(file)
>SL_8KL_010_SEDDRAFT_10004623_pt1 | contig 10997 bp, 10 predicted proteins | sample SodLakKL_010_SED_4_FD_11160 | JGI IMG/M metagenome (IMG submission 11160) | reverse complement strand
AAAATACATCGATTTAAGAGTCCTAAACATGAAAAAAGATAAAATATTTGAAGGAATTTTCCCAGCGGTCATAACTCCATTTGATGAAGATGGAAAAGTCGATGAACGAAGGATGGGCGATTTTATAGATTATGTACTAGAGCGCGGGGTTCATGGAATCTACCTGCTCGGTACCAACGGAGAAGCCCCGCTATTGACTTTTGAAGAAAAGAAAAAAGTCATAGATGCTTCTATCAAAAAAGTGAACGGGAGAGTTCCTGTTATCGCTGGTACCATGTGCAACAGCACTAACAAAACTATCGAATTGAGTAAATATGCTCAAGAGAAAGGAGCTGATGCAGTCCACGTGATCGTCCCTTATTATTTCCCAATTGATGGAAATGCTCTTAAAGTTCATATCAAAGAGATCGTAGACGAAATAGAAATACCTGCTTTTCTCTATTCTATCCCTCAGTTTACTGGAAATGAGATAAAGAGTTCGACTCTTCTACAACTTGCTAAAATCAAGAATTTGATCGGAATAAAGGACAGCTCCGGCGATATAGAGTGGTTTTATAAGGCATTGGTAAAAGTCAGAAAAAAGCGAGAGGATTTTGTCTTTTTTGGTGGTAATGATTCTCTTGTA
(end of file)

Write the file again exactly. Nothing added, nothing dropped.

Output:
>SL_8KL_010_SEDDRAFT_10004623_pt1 | contig 10997 bp, 10 predicted proteins | sample SodLakKL_010_SED_4_FD_11160 | JGI IMG/M metagenome (IMG submission 11160) | reverse complement strand
AAAATACATCGATTTAAGAGTCCTAAACATGAAAAAAGATAAAATATTTGAAGGAATTTTCCCAGCGGTCATAACTCCATTTGATGAAGATGGAAAAGTCGATGAACGAAGGATGGGCGATTTTATAGATTATGTACTAGAGCGCGGGGTTCATGGAATCTACCTGCTCGGTACCAACGGAGAAGCCCCGCTATTGACTTTTGAAGAAAAGAAAAAAGTCATAGATGCTTCTATCAAAAAAGTGAACGGGAGAGTTCCTGTTATCGCTGGTACCATGTGCAACAGCACTAACAAAACTATCGAATTGAGTAAATATGCTCAAGAGAAAGGAGCTGATGCAGTCCACGTGATCGTCCCTTATTATTTCCCAATTGATGGAAATGCTCTTAAAGTTCATATCAAAGAGATCGTAGACGAAATAGAAATACCTGCTTTTCTCTATTCTATCCCTCAGTTTACTGGAAATGAGATAAAGAGTTCGACTCTTCTACAACTTGCTAAAATCAAGAATTTGATCGGAATAAAGGACAGCTCCGGCGATATAGAGTGGTTTTATAAGGCATTGGTAAAAGTCAGAAAAAAGCGAGAGGATTTTGTCTTTTTTGGTGGTAATGATTCTCTTGTA